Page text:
After more than a decade in private practice, Lady CJ Koome joined the bench in 2003 following her appointment to the High Court by former President Mwai Kibaki. For the next eight years, she headed the land and environmental courts in Nairobi and was a resident judge in Nakuru and Kitale before serving in the commercial and family divisions of the High Court in Nairobi. While at Nakuru and Kitale she was able to clear massive backlogs of cases at a fast pace not witnessed before in courts Kenya and Africa as a whole.
Lady CJ led the Nakuru Law Court in starting a Court User Committee which is now a structure acknowledged in the administration of justice. She also ensured litigants in far-flung areas of Kakuma and Lokichar got justice as she operated mobile court stations to make it easier for witnesses who traversed many kilometers to come to court in Kitale.
“I used to go to Kakuma myself where witnesses were not able to come and I covered that entire bordering frontier that covered Uganda, South Sudan and Ethiopia. I was able to foster partnership with development partners and I am proud my efforts resulted in the construction of a Court station in Kakuma working closely with UNHCR,” said the soft-spoken Lady Justice during her nationally televised interview with the JSC panel.
Lady CJ Martha Koome obtained her Master’s in Public International Law from the University of London in 2010. Two years later, she was promoted to the Court of Appeal in 2012. Her first major decision on the appellate court saw her break ranks with her four colleagues on the bench hearing the appeal on the date of the first elections under the new Constitution.
One of her hallmarks at the Court of Appeal, is her sharp focus on expediting the administration of justice. Along with her fellow judges in the central town of Nyeri, she has been applauded for clearing a five-year backlog of cases.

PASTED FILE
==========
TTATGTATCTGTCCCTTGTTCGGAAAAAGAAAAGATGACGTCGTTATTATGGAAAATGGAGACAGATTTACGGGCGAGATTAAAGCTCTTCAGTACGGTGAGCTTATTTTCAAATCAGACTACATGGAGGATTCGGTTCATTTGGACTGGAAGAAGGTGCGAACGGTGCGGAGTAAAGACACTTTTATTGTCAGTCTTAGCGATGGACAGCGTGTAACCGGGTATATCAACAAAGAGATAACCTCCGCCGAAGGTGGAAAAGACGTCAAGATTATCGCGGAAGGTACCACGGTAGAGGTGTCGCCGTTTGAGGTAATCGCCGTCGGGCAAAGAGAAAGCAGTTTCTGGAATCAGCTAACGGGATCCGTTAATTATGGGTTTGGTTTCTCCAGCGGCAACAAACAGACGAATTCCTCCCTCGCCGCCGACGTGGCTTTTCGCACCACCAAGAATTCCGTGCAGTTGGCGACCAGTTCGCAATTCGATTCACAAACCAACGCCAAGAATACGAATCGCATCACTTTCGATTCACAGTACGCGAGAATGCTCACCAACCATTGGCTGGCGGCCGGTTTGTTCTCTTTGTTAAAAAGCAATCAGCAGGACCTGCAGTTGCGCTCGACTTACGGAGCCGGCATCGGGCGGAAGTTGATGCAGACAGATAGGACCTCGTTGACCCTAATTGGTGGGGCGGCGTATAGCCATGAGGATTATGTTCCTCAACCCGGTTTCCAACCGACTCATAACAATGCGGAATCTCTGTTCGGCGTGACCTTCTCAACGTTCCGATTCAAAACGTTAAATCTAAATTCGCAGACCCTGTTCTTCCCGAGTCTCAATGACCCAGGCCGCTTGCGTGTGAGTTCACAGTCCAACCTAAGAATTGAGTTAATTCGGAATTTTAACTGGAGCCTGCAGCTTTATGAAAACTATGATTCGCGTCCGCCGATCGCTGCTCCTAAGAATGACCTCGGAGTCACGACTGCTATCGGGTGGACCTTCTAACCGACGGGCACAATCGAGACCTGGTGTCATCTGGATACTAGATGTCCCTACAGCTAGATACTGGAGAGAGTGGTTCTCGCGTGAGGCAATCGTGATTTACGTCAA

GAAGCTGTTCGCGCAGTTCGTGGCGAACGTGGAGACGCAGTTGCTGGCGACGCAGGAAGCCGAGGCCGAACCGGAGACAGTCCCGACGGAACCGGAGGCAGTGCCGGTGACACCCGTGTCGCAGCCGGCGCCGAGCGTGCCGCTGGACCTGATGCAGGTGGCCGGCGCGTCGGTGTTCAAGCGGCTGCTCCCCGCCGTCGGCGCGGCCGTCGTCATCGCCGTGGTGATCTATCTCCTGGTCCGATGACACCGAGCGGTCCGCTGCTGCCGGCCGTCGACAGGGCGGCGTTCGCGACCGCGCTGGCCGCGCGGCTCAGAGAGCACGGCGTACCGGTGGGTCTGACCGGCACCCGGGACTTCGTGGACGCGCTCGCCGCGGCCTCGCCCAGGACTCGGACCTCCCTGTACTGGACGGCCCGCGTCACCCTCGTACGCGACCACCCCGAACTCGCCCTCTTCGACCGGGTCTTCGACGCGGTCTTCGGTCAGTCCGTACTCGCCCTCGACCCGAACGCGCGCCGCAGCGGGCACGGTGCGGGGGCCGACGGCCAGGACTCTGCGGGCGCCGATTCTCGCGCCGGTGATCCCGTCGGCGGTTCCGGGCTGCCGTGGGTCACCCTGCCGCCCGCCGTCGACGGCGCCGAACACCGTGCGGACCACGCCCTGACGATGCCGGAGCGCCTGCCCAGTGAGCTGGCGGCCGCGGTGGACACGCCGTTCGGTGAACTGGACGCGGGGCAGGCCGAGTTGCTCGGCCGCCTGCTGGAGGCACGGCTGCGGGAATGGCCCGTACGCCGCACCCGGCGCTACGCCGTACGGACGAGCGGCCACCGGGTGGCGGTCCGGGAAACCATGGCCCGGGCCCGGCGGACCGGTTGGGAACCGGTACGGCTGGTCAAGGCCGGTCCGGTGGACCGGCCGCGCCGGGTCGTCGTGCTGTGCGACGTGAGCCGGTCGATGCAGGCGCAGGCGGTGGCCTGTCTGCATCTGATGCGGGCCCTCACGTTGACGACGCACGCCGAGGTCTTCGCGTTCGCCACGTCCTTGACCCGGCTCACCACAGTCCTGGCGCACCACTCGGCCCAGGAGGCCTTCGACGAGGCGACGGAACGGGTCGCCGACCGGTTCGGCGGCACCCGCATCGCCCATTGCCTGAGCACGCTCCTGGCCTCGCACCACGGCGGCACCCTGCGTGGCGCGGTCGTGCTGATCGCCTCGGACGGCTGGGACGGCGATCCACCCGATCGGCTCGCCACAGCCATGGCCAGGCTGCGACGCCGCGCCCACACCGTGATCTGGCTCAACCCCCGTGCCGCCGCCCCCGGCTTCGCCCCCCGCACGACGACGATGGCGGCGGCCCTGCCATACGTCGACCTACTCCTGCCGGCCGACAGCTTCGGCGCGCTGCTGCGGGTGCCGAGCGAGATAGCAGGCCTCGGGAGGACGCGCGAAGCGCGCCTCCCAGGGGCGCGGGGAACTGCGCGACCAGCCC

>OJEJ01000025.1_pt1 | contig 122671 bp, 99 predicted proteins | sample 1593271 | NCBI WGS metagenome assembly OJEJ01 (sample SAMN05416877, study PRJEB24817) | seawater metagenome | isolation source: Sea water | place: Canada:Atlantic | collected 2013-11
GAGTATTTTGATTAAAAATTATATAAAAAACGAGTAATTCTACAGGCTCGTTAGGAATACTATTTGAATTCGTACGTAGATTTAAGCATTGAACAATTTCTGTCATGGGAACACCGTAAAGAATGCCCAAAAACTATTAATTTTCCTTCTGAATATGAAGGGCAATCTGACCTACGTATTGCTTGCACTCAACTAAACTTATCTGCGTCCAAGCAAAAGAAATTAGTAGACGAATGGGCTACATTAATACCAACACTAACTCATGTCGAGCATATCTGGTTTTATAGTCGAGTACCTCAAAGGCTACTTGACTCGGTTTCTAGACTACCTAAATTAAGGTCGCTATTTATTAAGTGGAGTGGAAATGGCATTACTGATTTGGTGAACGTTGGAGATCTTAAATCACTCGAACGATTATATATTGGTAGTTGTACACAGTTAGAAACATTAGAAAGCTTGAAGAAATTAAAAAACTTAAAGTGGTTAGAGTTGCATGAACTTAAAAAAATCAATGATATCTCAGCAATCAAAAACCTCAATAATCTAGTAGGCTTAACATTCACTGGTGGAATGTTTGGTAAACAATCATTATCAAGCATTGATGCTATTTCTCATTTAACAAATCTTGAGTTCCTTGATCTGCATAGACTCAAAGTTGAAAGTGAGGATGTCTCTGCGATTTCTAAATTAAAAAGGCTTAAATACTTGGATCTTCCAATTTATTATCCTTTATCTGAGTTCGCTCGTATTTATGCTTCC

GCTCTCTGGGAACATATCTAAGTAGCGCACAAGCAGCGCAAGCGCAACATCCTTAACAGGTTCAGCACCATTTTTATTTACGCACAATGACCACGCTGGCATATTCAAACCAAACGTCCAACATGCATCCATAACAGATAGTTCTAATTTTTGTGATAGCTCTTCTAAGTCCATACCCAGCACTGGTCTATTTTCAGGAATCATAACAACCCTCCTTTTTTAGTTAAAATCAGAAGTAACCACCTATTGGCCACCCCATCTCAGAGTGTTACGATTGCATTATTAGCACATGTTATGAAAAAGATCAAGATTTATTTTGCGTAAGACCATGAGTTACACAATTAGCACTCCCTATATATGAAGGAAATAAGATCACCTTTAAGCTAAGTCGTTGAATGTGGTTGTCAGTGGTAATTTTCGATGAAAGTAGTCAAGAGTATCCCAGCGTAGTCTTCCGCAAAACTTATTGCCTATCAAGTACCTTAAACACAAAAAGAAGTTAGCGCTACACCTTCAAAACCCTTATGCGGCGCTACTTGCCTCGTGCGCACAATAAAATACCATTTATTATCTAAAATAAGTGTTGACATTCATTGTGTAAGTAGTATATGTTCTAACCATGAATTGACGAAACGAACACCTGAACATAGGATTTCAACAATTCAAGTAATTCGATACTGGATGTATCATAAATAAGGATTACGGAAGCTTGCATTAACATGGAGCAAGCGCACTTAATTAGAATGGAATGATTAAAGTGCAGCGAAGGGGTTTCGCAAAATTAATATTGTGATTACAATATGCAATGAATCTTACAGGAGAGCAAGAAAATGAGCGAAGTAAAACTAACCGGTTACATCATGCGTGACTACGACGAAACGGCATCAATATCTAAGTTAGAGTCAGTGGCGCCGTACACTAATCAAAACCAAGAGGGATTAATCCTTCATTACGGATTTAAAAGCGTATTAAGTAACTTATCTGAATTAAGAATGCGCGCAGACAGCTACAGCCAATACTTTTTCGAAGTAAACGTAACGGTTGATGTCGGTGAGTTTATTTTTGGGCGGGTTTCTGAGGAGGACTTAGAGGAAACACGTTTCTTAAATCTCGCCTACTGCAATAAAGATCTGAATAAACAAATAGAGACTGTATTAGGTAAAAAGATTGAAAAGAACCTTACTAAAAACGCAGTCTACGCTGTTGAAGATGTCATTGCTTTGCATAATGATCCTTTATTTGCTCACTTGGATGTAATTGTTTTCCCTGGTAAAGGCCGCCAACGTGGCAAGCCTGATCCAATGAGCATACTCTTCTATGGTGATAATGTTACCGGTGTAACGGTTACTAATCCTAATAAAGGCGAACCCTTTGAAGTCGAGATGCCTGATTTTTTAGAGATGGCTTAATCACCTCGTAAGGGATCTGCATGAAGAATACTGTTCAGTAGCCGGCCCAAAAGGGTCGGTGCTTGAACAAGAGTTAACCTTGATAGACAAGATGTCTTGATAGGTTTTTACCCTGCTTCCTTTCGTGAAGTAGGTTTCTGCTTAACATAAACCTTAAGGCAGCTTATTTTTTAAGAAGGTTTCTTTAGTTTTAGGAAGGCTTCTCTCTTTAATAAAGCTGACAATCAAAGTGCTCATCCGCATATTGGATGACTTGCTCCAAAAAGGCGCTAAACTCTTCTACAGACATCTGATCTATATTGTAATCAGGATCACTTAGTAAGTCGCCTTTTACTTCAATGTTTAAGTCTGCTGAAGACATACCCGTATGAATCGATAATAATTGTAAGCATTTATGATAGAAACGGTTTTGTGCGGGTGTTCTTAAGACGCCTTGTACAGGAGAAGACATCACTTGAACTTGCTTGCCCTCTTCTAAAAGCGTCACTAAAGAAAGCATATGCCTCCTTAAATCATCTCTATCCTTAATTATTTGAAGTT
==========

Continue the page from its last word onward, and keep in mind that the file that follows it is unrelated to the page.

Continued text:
Justice Koome’s achievements have won her supporters in Kenya and around the world. Last year, she was honoured as a UN Kenya Person of the Year runner-up in 2020 for her advocacy to improve the legal rights of women and children in the justice system. She has also been an active and long-standing member of the International Association of Women Judges – Kenya Chapter, which focuses on access to justice for women and children.
She is a certified trainer on human rights by the International Institute for Justice in Malta, the Commonwealth Secretariat, and the International Women Judges Association. In this role, she has trained many including as a visiting lecturer at the Judicial Training Institute and Strathmore University.
Interestingly, for someone with so many remarkable achievements, Lady CJ Koome has also had her fair share of disappointments. She applied twice for the deputy CJ position – the latest being in 2016 when Justice Philomena Mwilu clinched the position – and did not get it. Had she given up then, she would have today not been Kenya’s top jurist.
Obstacles and challenges, it appears, don’t dampen Lady CJ Koome’s spirits but rather embolden her to try again. A wife and mother of three, Lady CJ Koome comes from very humble beginnings. She defied the circumstances and showed great promise in school, topping her class at Mugoiri Girls High School before proceeding to the University of Nairobi.
“I grew up in a humble peasant family. We were 18 children. My father was a polygamist and I was my mother’s eighth child. My leadership orientation started early, I started mimicking my mother to see how I could help reduce the burden. Because of her commitment, I was able to go to school and reach where I am today. That training grounded me well,” she told the JSC panel during her interview.
Justice Koome has been a role model and a keynote speaker in many forums mostly advancing the values of family and sharing her own experiences of how to balance career growth, work and family.
That is Lady CJ Martha Karambu Koome, a Chief Justice with the intellect, presence, gait and the walk expected of a Chief Justice. Her appointment is seen as a boon for reforming the business environment in Kenya that is currently weighed down by the slow wheels of justice.